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Author

Putra Hidayatullah was born in Aceh, Indonesia, in 1988. He is a teacher, art curator, and storyteller – and one of the harvesters for documenta fifteen. Both the stories and his curatorial ideas focus on issues of space, violence, and memory.

In 2014 he held an exhibition entitled Debris of War at Taman Ismail Marzuki (TIM) Jakarta, in collaboration with ruangrupa and the Jakarta Arts Council (DKJ). A year later he was one of the curators of the Jakarta Biennial 2015. By the end of 2019, he became the curator for an exhibition entitled The Hallway of Memory organized by KontraS (Commission for Missing Persons and Victims of Violence). Two years later, he was involved as one of the curators for the exhibition Present Continuous at Museum MACAN (Modern and Contemporary Art in Nusantara), Jakarta.

Putra also writes essays and short stories. One of his latest short stories Kebun Jagal (Butcher’s Garden) was selected by KontraS to be published in an anthology with 15 young Indonesian writers entitled Berita Kehilangan (News of Loss). He completed his study in Contemporary Art and Art Theory of Asia and Africa at the School of Oriental and African Studies (SOAS), University of London. Currently he is teaching at the University UIN Ar-Raniry in Banda Aceh, Indonesia, with a focus on art history. In 2022, together with several university students, he established Sajan, a platform for sharing resources related to the issue of space, art, and visual culture.

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How to Build an Exhibition Archive - A Preliminary Proposal from a Generative Studies Perspective Lin Chi-Ming
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Issue 8 Reformatting Documenta with lumbung Formula: documenta fifteen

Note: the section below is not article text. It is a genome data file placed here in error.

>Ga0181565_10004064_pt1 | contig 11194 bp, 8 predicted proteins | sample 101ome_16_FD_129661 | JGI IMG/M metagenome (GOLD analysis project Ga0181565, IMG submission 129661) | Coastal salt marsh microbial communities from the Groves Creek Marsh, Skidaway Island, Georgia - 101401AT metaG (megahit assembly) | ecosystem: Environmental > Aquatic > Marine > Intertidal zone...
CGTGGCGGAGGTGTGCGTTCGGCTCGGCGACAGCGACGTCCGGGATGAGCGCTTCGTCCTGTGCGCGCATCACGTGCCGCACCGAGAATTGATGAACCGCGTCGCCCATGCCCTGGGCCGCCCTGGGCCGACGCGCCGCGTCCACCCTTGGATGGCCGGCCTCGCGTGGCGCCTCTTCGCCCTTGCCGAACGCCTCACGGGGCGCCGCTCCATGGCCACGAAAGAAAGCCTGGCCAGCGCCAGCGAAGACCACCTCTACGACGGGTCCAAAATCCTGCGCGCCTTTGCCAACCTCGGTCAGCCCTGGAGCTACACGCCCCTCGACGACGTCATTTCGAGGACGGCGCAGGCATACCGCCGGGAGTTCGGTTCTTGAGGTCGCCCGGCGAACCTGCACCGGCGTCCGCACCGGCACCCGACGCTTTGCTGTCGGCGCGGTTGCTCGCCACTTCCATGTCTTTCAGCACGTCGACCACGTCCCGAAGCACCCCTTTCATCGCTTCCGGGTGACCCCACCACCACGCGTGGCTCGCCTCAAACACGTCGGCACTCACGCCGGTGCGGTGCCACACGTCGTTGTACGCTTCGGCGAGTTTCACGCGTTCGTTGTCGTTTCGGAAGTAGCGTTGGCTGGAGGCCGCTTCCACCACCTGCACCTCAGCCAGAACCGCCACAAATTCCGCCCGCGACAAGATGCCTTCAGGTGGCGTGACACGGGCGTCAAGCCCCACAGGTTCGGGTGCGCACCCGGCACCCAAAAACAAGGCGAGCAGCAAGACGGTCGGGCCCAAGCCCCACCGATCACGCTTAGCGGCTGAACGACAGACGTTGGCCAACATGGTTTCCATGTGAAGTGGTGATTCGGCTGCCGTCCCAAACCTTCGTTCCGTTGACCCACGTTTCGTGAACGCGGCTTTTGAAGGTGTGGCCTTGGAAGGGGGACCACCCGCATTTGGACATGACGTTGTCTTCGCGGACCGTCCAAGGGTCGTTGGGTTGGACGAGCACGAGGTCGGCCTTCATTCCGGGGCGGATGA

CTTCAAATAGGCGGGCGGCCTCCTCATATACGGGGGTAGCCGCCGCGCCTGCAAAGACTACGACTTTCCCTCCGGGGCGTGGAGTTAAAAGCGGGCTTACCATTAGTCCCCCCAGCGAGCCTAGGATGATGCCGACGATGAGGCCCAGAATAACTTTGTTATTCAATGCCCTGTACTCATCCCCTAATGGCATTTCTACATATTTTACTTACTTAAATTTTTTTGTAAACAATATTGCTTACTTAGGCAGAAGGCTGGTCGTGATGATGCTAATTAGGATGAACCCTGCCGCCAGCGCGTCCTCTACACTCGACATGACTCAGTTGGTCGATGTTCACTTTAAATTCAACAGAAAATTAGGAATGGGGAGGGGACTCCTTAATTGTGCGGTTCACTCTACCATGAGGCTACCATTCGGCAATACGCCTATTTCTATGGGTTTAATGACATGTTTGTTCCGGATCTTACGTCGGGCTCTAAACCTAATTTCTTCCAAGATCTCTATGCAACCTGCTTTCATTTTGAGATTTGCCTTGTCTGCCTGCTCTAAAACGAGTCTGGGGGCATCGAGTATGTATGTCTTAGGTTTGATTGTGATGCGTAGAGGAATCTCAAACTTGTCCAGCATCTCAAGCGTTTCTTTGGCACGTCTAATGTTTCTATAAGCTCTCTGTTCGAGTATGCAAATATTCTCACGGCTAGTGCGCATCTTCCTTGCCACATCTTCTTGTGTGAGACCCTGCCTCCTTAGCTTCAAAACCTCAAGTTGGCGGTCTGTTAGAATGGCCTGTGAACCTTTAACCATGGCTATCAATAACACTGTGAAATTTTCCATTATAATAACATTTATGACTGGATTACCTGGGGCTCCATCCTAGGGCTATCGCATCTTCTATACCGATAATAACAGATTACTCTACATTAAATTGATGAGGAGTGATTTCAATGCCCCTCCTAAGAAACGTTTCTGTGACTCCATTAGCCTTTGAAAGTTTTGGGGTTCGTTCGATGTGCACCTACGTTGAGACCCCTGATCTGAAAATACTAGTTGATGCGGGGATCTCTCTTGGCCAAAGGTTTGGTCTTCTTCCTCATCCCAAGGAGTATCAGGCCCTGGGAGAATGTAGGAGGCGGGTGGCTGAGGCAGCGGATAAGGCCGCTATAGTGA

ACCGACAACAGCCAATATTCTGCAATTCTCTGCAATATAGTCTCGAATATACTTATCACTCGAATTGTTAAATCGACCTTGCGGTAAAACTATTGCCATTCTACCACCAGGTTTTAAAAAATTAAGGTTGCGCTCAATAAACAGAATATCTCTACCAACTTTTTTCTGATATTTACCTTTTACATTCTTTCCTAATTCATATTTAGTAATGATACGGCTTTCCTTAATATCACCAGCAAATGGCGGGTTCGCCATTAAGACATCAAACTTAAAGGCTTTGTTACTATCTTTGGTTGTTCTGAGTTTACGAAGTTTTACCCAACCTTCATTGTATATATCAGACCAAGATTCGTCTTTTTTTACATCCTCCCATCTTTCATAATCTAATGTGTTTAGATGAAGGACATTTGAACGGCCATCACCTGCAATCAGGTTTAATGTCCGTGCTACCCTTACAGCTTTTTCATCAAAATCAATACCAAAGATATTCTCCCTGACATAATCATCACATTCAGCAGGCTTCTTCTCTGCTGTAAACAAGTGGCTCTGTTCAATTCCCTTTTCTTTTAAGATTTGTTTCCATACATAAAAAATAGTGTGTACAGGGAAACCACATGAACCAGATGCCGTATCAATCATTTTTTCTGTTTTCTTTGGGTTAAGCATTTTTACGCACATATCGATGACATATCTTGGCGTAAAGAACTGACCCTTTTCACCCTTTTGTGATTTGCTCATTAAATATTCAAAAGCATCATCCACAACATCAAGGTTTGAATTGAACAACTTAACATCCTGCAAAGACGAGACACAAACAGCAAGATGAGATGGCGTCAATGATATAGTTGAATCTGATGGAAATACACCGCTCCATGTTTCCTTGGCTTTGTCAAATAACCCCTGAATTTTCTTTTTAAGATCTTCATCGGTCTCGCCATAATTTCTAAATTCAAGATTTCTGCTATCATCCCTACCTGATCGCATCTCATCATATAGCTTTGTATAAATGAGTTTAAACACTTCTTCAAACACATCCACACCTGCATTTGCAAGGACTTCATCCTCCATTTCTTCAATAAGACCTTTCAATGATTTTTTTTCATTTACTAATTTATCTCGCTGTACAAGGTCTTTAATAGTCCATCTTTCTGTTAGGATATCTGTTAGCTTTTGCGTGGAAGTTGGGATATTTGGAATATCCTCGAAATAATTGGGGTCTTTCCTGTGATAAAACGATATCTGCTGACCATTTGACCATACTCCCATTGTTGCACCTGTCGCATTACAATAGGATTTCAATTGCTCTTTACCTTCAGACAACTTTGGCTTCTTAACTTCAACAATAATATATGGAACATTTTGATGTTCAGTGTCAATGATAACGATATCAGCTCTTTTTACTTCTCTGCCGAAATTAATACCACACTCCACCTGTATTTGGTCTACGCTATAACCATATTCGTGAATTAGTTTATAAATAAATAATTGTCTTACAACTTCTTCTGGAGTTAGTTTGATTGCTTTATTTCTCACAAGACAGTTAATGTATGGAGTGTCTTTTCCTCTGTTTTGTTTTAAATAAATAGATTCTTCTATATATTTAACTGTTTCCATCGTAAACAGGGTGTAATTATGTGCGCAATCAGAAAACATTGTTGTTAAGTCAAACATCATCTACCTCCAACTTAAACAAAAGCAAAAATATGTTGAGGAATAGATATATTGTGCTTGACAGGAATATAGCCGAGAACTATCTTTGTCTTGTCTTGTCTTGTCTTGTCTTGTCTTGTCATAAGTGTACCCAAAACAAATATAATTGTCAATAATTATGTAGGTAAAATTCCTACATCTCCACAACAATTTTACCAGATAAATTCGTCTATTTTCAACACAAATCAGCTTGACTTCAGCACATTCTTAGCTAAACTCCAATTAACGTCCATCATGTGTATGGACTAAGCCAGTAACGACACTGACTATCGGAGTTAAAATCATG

Editorial / Reformatting documenta with lumbung Formula: documenta fifteen Sandy Hsiu-chih Lo
Harvesting and a Single Story of Lumbung Putra Hidayatullah
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Issue 7 The Heterogeneous South
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Issue 6 The Beginning of Curating
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The Three Axes of Curating: Ethics, Politics, and Aesthetics Sandy Hsiu-chih Lo

Issue 5 Curatorial Episteme
Editorial / Curatorial Episteme Hongjohn Lin
Epistemic Encounters Henk Slager
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Issue 4 Curatorial Consciousness in the Times of Post-Nationalism
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Issue 3 Curating Performativity
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Choreographing Exhibitions: Performative Curatorgraphy in Taiwan I-wen Chang
Living and Working Together in the Now Normal: Visual Arts and Co. at Bangkok Art and Culture Centre Pawit Mahasarinand
The Curatorial as A Praxis of Disobedience Miya Yoshida

Issue 2 Curators' Living Rooms
Editorial / Curators' Living Rooms Sandy Hsiu-chih Lo
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Issue 1 Curatography
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What is Curatography? Hongjohn Lin
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Issue 10 Exhibition Amnesia

Issue 9 Curating Against Forgetting

Issue 8 Reformatting documenta with lumbung Formula: documenta fifteen

Issue 7 The Heterogeneous South

Issue 6 The Beginning of Curating

Issue 5 Curatorial Episteme

Issue 4 Curatorial Consciousness in the Times of Post-Nationalism

Issue 3 Curating Performativity

Issue 2 Curators' Living Rooms

Issue 1 Curatography